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Next day we set off early to catch the train to Bern. Elaine and Louise still had to buy their Swiss passes, so we gave ourselves plenty of time; even so, we didn't know if we had to take our panniers off or not. That question was soon answered by the guard in the baggage car when the train pulled in. He took one look at the bikes and yelled "Ohne Tasche! Ohne Tasche!"(Without panniers!) (The Swiss sytem of transporting bikes in trains is to hang them from a hook through the front wheel; panniers make them too heavy to handle, and the added weight could set the bikes swinging as the train speeds along its merry way). So we had to rip off the panniers, load the bikes in the baggage car (the very last carriage of a very long train), then run with our gear (helmet, bar bag, and two panniers each) to the very front of the train, where all the second class carriages were. I managed to squash the middle finger of my left hand during this operation, and it is still numb, 8 weeks later. Then at Bern we had to perform the whole process in reverse, and hope like crazy that the train didn't take off while half our bikes were still aboard. To say we were stressed would be an understatement.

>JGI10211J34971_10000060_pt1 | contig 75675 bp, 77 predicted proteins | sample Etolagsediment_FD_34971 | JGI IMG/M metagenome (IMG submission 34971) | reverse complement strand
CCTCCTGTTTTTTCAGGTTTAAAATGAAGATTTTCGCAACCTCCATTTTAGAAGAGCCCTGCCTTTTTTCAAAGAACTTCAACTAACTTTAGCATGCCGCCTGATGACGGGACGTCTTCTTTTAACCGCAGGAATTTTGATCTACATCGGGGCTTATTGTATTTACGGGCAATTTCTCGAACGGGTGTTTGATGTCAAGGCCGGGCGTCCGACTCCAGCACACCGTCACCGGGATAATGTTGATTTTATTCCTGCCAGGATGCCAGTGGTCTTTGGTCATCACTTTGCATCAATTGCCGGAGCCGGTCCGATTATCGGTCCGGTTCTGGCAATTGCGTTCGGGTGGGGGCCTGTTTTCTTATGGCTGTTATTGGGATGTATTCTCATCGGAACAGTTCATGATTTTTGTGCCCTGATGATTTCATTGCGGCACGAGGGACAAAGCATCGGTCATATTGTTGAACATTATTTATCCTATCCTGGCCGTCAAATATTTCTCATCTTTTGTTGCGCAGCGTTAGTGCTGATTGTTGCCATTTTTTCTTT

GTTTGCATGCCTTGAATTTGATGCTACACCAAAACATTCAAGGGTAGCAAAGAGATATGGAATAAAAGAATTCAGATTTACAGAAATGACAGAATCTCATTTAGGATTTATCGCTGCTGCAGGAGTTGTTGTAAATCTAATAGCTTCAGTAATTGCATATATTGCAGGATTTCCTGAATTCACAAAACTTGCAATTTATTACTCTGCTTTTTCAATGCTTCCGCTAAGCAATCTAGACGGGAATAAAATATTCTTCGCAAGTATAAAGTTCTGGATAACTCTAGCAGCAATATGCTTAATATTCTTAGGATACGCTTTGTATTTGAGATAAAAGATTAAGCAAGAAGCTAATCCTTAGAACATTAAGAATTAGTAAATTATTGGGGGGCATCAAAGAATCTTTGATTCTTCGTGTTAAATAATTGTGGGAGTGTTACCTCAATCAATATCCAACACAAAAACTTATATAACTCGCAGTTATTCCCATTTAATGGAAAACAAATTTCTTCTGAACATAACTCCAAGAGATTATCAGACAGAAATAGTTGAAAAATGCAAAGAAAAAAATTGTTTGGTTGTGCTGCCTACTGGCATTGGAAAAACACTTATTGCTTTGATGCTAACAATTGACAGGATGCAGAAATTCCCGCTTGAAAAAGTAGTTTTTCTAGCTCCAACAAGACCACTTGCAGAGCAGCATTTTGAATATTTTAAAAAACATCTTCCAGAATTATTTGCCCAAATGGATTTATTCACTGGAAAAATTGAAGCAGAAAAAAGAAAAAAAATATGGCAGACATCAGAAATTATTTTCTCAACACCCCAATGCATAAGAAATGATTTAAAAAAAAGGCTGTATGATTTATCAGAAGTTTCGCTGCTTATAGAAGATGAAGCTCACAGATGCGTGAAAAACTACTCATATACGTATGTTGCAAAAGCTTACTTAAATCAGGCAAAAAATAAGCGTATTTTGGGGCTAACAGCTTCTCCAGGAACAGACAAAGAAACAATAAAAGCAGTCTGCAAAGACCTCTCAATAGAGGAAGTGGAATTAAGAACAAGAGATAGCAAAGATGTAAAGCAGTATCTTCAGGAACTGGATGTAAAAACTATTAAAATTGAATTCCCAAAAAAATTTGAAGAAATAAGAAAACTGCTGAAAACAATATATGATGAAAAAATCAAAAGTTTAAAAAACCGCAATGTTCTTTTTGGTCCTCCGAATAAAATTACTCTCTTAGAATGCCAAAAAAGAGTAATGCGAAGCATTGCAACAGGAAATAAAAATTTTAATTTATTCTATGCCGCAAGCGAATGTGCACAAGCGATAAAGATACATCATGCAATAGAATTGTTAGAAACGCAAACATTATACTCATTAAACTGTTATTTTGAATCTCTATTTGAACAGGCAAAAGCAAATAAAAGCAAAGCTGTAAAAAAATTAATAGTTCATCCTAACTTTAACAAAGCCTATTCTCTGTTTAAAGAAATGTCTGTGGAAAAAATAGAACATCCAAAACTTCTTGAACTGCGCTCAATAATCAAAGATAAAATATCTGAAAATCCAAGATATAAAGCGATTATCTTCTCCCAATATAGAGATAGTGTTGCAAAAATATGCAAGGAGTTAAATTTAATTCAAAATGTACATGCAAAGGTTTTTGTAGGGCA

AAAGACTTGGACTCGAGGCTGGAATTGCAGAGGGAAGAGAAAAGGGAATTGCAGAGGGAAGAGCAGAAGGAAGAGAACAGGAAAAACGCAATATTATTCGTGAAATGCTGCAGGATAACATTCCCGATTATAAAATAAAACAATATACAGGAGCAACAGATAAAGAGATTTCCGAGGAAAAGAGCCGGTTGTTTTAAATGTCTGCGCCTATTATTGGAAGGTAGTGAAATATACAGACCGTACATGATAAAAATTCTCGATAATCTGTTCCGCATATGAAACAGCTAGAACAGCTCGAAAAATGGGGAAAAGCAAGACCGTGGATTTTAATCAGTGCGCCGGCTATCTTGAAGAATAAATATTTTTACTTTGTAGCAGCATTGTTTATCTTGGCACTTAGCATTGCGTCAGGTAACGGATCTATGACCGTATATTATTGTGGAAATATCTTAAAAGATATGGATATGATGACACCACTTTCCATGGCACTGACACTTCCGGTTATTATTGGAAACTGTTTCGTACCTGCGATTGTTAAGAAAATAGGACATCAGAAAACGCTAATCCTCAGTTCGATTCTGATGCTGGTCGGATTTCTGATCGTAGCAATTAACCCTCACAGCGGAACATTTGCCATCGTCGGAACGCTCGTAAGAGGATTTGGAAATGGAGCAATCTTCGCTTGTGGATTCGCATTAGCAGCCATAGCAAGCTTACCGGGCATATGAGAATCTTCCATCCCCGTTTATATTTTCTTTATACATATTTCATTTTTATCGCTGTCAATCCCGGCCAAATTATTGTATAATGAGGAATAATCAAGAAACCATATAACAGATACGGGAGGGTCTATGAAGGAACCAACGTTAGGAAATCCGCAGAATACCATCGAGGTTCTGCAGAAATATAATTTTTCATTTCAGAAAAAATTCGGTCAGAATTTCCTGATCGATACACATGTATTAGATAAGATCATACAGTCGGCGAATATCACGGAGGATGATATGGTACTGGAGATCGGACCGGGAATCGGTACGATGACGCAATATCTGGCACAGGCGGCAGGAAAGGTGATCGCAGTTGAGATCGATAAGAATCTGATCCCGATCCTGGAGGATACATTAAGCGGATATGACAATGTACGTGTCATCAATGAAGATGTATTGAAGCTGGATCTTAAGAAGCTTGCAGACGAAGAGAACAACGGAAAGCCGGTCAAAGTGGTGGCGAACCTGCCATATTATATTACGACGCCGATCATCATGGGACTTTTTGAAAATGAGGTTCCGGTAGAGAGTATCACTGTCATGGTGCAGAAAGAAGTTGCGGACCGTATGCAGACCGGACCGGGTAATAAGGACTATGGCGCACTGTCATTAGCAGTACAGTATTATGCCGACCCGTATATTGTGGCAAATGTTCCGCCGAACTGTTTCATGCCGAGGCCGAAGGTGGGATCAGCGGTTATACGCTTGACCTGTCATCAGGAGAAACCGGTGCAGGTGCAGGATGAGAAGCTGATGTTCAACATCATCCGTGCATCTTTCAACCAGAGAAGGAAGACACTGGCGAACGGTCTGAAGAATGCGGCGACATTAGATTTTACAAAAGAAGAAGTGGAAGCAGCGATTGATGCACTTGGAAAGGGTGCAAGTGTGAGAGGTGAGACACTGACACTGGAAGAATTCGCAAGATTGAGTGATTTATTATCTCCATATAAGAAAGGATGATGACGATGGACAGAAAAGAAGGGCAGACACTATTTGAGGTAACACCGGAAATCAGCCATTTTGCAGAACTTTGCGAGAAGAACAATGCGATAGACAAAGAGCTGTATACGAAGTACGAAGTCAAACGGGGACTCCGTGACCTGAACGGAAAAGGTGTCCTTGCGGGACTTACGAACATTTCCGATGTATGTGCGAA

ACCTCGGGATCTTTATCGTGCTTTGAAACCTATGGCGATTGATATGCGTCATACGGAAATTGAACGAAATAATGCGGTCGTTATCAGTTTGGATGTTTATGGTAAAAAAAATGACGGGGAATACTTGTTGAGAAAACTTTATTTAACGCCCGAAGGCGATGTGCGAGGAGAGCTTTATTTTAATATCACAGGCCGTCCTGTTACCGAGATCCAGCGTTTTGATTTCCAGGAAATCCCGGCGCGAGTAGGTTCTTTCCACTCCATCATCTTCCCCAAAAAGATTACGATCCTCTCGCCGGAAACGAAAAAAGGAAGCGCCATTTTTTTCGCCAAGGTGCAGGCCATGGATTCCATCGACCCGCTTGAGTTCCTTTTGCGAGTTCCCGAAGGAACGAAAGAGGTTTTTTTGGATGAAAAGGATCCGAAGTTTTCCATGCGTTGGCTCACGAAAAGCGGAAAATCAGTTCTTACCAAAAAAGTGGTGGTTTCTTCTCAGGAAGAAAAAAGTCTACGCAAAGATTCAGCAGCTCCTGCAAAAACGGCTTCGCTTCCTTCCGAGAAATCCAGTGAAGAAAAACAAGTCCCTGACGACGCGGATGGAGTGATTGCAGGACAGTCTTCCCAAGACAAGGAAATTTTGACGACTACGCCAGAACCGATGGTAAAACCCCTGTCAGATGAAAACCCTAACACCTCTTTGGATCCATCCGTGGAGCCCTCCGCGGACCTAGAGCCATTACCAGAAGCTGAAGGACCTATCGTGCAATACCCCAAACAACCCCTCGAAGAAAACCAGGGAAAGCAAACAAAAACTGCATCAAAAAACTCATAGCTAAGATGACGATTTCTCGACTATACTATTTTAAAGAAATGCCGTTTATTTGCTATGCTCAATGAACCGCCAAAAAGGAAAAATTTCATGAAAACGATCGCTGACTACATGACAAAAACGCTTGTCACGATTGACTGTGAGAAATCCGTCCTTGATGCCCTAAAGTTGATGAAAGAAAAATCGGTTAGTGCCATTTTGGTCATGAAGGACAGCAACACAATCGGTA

Kramgasse in Bern

Bern was magic to our Australian eyes. Kramgasse is superb, and the sound of the horse-drawn carriage on the cobble-stones just added to the fairy tale atmosphere. I felt sorry for the bears though, they looked rather moth-eaten and unhappy in their bare bear-pit just over the bridge. However, I do believe there are plans for the pit to become bear-friendlier in future :-)

About 15.00 we returned to the station to catch the next train to Interlaken. Our first glimpse of the alps was magic. I had imagined that we would gradually climb up through the mountains, and the alps would be some higher mountains beyond the immediate range. Uh-uh - we were still on the flat, going through some minor industrial area when we suddenly realised - hey that's not funny looking clouds back there, that's THEM - the alps, just sitting there, flat land, then whoosh! huge mountain - unbelievable! The people on the train must have wondered what loony bin we'd escaped from - eight people grinning from ear to ear, dancing in the aisle and taking photos against the window.

There weren't too many people at the Interlaken youth hostel, so we were allocated a 17 bed dorm just for the 8 of us. At most youth hostels along the way we managed to get a 6 or 8 bed dorm, which meant we could lock our belongings in the room and go out for tea, sightseeing, etc. without the worry of someone else having access to our stuff (not all youth hostels have lockers available). At Interlaken the mattresses are laid side by side on a large wooden platform, so it's nice to at least be acquainted with the person sleeping next to you!

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